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Colombia: The FARC and the Trade Unions

by Militante Thursday, Feb. 07, 2002 at 8:48 AM

Rebelion: PETRAS ESSAYS IN ENGLISH The trade unionists and the FARC need international support from trade unionists in the U.K. and elsewhere to counter the imperialist counter-offensive. A victory for the death squads will weaken the popular struggles throughout Latin America and beyond. With international solidarity and unity of purpose within Colombia a victory would open new vistas for struggle throughout the world.

Colombia: The FARC and the Trade Unions

James Petras



Colombia has the dubious distinction of having the highest number of trade union leaders and activists assassinated in the world (180 in the first 11 months of 2001). Almost all these murders are committed by paramilitary forces closely associated with the Colombian Armed Forces. Over 30,000 people mostly workers, peasant, human rights advocates, leftist political leaders, teachers and health workers have been killed by the Armed Forces and their backers among paramilitary allies over the past decade. Brutal state terrorism is supported by two identical parties, the Liberals and Conservatives, who in turn, purchase protection for their narco trafficking bankers, landlords and industrialists. The oligarchical dictatorial regime, passed off as a democracy in the Western media, is responsible for the emergence of the two guerrilla groups, the Revolutionary Armed Forces of Colombia Peoples Army (FARC-EP) and the National Liberation Army (ELN).

Thirty six years ago, in Marquetalia in the rural interior of Colombia, a group of poor peasants cultivated subsistence farms in a remote area of the country. They attempted to avoid the violent civil war and terror which predominated in the country following the assassination by the Right-wing of populist progressive leader, Eliecer Gaitan. The government however, saw these independent peasant communities as a threat and sent in the army to destroy their settlements and drive them off their land. Among these subsistence farmers there was a young peasant named Manuel Marulanda. Together with 14 other small farmers he began organizing the FARC, The Revolutionary Armed Forces of Colombia which grew over the next 36 years into the biggest and most successful guerrilla army in the Third World, with 16,000-20,000 armed combatants and millions of supporters. Experts claim the FARC is a major influence in over 50% of the country's municipalities. Over the past 3 years Washington has poured over billion in military aid to bolster the regime under the pretext of fighting the "drug war", while the major banks in the U.K. and the U.S. launder the bulk of the Colombian elite's drug profits. To bolster Washington's and the UK's war efforts against the FARC, the mass media have jumped in with a propaganda barrage designed to justify the bloody state repression by demonizing the FARC and the ELN. The Bush-Blair propaganda line disseminated by the mass media includes the following arguments.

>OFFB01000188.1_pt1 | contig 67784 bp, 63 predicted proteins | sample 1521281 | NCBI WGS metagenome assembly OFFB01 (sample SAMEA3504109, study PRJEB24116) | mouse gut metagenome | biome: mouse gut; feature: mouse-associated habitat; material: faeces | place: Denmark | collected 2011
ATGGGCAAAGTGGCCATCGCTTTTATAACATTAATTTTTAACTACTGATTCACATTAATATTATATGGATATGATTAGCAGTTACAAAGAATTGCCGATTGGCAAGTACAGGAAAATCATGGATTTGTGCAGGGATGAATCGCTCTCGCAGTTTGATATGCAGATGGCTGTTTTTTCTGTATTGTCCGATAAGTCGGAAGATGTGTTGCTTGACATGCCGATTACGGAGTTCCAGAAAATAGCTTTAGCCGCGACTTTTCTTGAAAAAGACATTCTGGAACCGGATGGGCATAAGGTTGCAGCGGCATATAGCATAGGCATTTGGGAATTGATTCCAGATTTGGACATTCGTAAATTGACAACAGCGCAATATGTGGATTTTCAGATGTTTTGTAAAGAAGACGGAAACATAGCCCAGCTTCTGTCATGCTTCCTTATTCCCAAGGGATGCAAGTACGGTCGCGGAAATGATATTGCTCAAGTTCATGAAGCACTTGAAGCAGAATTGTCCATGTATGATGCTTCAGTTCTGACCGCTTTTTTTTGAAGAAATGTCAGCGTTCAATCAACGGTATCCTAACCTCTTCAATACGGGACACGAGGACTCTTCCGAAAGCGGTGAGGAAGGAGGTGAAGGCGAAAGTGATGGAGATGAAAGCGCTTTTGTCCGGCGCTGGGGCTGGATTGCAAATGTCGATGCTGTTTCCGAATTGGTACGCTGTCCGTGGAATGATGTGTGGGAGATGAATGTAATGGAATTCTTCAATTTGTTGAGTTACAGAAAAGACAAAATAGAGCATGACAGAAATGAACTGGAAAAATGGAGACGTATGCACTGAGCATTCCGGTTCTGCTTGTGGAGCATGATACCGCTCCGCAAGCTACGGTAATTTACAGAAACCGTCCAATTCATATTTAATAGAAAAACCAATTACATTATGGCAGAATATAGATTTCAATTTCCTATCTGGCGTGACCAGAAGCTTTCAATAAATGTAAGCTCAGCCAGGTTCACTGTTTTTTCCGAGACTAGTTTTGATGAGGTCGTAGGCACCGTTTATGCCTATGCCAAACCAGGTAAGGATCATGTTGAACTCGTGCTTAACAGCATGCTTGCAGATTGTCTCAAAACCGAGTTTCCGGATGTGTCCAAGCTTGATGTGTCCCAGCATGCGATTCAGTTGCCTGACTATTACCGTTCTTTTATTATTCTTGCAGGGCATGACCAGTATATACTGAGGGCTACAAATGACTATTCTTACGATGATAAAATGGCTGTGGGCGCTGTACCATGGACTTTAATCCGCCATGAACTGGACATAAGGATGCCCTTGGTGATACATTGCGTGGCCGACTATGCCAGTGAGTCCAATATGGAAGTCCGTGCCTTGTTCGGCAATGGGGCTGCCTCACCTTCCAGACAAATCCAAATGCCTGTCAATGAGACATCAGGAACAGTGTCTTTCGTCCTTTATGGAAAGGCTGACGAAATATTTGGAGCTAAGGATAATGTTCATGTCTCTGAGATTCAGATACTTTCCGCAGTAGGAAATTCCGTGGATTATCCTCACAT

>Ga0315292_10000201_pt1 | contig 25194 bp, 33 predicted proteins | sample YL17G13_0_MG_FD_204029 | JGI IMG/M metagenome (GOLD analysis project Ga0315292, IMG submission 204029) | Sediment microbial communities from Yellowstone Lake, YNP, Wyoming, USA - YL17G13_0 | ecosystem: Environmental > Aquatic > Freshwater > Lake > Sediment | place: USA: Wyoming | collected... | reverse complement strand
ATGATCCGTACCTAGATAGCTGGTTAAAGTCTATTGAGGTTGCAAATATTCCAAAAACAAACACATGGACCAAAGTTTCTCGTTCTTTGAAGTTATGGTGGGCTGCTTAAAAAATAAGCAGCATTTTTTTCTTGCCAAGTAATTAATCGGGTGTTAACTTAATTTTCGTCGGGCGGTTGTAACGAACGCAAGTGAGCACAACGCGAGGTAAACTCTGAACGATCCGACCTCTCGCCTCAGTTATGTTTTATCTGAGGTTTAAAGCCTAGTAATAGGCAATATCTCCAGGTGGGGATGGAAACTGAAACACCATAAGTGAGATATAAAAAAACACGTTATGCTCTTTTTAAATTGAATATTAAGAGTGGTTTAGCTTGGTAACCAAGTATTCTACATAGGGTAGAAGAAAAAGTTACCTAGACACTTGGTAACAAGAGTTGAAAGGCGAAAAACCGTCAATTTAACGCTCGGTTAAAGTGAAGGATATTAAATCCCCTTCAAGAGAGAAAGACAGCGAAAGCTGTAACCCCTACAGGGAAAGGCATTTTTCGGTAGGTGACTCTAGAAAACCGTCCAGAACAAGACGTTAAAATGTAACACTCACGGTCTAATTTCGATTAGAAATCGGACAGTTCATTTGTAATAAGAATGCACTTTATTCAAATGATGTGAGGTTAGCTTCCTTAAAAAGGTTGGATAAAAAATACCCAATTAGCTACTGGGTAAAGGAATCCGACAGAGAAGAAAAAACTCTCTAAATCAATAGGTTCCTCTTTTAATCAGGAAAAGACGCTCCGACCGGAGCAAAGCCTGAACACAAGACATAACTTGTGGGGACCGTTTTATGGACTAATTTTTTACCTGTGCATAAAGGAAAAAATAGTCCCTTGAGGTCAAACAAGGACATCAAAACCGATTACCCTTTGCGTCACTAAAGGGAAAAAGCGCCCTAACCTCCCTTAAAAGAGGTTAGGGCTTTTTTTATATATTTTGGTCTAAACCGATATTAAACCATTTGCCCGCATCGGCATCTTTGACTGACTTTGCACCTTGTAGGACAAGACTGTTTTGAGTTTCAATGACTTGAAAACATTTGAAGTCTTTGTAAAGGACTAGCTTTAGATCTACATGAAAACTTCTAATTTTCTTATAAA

(1) The "guerrillas" are opposed by the majority of the Colombian people; they are merely armed terrorists defending their lucrative drug trade and destroying democracy.

(2) Colombia is a democracy which is under military siege and has a right to seek outside support form the U.S. and the EU, including military aid, to defeat the FARC.

(3) Colombia's free market economy and electoral system is best for the Colombian workers and peasants, and the FARC, who oppose it, are enemies of democracy.



Let us examine each one of these propaganda messages. Colombia has one of the lowest voter turnouts in the world: less than 40% of the electorate votes. The reason is they have no choice. Back in the mid-1980s an alternative Leftists electoral coalition, the Patriotic Union (UP), ran successfully for office and was subsequently destroyed: two Presidential candidates were murdered and over 5,000 activists were killed - all "unsolved" cases. Many of the trade unionists and other activists who supported the UP either fled the country, went under underground or joined the guerrillas. While the FARC is mostly based in rural areas, almost one third of its fighters come from the cities and many of these are former trade unionists. The majority of Colombians oppose the Pastrana regime's socio-economic policies of privatization, regressive labor legislation, cuts in health and education spending, pay reductions and easy firings (20% of the labor force are unemployed, and 30% are underemployed). Opposition to the Colombian version of Thatcherite policies is evident in a number of general strikes, massive protests and major highway blockages that have paralyzed the economy.

In contrast, thousands of trade unionists have attended open forums organized by the FARC in a demilitarized zone to discuss alternative job creating programs, social budgets increasing public investments in health, education and welfare. The great majority of trade union leaders' socio-economic demands coincide with the program of the FARC and not with President Pastrana's "free market" program.

Programatically the Pastrana government and the death squads support the same reactionary landlords and bankers, which explains their close military relations, while the FARC's close ties to peasant and worker unions is based on the similarity of their program.

Almost all of the death squad killings are directed at peasants not landlords, trade unionists not bosses, human rights lawyers not government officials, resistence sympathizers not U.S. military advisers. Colombia could best be described as a "death squad democracy," in which the electoral facade provides a political cover for a murderous regime.